Last week, I had to renew my adoption physical, so I was back to see my wonderful physician. This was not the first . . . or even the third time I had seen her in the last year for something adoption-related. When I told her of our recent frustrations and joys with adoption, she was very candid with me about her own struggles with infertility, and how when she was patient, God allowed her to conceive. Though she had considered adoption, she was so thankful that God had blessed her by being able to give birth to her own children. She talked to me some about local infertility specialists, and she encouraged me not to give up hope of conceiving and to know that God had a plan.
Over the last year as we’ve talked about adoption with friends, many have told us stories of surprise conceptions after submitting adoption paperwork, or made statements of sympathy regarding our infertility. While I so appreciated stories of inspiration, and feelings of empathy, I have to be honest. Our adoption has nothing to do with infertility. For us, adoption is not a plan B.
Adoption is our plan A.
While it may be difficult for others to understand, to me it has been clear since I was a child: I was to leave my home open, so that when the time was right, we could open it to a child or children in need. Sure, it’s taken us a long time to finish our education and find stable employment to create a good atmosphere for having children, but we eventually arrived at the point where we were ready to start building our family — through adoption.
I find the cause of the fatherless to be echoed throughout Scripture — that we are to care for foreigners, orphans, and widows and that turning away from them bears serious consequences. A passage that has consistently inspired us has been in James 1:22-27, NIV.
“Do not merely listen to the word, and so deceive yourselves. Do what it says. Anyone who listens to the word but does not do what it says is like someone who looks at his face in a mirror and, after looking at himself, goes away and immediately forgets what he looks like. But whoever looks intently into the perfect law that gives freedom, and continues in it—not forgetting what they have heard, but doing it—they will be blessed in what they do.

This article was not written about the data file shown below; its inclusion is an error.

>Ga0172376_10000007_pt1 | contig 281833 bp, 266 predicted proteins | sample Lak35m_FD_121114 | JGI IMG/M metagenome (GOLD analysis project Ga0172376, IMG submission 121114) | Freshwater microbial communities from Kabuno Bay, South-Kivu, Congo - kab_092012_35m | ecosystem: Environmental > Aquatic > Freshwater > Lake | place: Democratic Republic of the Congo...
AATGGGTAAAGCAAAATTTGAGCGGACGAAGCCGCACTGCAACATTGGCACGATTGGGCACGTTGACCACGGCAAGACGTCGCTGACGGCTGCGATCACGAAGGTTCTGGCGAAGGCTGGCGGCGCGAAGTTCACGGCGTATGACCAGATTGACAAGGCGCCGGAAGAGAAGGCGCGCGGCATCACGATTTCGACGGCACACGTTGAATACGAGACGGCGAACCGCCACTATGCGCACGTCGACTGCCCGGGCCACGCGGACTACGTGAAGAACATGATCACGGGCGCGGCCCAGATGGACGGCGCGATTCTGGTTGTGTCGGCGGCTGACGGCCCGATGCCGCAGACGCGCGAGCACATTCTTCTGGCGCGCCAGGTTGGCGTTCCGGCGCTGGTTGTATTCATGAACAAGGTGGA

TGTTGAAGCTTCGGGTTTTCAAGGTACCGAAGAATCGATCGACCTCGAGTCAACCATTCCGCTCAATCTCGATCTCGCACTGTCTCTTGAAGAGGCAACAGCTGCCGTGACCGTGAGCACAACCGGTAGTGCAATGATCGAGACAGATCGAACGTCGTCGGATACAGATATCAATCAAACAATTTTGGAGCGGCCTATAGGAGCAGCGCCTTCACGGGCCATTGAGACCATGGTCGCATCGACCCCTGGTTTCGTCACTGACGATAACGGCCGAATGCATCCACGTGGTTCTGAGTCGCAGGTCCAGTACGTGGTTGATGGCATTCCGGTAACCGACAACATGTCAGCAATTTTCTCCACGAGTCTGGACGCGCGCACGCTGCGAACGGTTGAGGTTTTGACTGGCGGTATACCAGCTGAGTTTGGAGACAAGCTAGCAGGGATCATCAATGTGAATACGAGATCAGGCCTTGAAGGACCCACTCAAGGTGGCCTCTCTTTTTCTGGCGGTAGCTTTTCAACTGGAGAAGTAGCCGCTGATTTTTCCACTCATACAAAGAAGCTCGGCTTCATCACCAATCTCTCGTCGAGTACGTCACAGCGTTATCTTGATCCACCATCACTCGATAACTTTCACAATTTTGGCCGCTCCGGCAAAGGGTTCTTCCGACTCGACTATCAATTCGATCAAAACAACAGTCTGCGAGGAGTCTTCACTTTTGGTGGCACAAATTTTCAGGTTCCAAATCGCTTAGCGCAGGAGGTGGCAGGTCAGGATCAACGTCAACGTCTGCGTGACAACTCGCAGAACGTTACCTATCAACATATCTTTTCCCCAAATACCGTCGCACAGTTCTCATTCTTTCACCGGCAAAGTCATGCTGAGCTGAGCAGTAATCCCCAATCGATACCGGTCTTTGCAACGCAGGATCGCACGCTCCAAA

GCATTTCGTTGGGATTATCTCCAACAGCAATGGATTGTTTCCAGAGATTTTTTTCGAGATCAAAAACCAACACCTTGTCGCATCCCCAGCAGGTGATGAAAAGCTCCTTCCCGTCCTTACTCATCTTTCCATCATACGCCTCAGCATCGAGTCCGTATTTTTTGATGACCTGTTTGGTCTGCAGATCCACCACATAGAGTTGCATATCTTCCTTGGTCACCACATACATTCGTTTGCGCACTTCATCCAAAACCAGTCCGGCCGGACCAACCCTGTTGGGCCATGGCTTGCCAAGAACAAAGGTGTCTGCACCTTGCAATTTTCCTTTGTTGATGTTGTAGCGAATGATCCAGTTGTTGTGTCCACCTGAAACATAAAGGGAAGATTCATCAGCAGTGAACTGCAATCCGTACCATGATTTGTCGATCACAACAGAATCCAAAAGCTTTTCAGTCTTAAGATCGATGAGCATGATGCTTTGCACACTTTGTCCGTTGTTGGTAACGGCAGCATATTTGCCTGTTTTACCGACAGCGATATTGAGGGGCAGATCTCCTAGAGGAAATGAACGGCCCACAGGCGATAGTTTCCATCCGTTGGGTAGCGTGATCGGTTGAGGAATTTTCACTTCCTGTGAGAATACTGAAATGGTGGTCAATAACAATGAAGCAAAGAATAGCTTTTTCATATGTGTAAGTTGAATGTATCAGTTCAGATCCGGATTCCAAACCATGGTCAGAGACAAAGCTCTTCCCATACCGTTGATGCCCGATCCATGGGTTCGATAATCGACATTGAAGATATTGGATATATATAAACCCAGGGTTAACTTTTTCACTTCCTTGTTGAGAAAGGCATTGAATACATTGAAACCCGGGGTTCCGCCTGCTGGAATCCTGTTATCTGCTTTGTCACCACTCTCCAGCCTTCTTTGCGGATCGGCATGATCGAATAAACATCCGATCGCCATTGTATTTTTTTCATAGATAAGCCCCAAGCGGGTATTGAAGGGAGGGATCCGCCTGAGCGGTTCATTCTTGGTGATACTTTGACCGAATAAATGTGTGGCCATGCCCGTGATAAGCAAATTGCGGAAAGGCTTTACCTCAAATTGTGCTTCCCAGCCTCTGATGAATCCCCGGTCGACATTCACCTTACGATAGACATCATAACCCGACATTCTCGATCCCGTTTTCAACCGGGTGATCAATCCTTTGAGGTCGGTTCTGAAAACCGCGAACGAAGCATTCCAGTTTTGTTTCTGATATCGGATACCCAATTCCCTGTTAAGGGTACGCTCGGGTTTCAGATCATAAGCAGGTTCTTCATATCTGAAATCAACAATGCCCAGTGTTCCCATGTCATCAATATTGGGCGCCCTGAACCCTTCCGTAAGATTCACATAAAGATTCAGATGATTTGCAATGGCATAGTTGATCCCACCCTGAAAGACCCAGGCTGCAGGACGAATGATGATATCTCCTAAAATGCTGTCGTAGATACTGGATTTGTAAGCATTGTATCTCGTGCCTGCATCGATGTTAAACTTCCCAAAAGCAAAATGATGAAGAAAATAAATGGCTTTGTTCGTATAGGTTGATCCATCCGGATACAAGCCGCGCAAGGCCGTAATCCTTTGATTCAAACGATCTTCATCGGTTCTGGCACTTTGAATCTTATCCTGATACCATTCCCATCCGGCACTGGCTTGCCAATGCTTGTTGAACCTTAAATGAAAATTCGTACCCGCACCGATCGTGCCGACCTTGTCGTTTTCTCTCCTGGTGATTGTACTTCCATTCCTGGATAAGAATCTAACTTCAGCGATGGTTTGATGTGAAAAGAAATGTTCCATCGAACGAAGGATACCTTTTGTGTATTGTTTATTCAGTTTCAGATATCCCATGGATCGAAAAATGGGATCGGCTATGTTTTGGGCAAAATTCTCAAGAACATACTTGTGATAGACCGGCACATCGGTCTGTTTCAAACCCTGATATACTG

Those who consider themselves religious and yet do not keep a tight rein on their tongues deceive themselves, and their religion is worthless. Religion that God our Father accepts as pure and faultless is this: to look after orphans and widows in their distress and to keep oneself from being polluted by the world.”
We cannot read the consistent theme of caring for orphans that is present throughout the Bible and then turn away as if we havn’t read it. Scripture has been clear, and my calling since childhood has been clear. Making room for orphans in our home is God’s mandate to care for others in the same way He has cared for us.
Recently, a book I’ve been reading confirmed some the same sentiments that I’ve been feeling.
“We look back on slave-owning churchgoers of 150 years ago and ask, ‘How could they have treated their fellow human beings that way?’ I wonder if followers of Christ 150 years from now will look back at Christians in America today and ask, ‘How could they live in such big houses? How could they drive such nice cars and wear such nice clothes? How could they live in such affluence while thousands of children were dying because they didn’t have food and water? How could they go on with their lives as though the billions of poor didn’t even exist?'” — David Platt, in Radical
I’m glad I was able to explain to my physician that our plan to adopt was our first choice. She didn’t need to feel bad or refer me to a specialist. In a sense, God Himself is our fertility specialist. We are expecting children — children on the other side of the world whom God is preparing to bring into our lives at His designated delivery date.
And we couldn’t be more excited about our Plan A.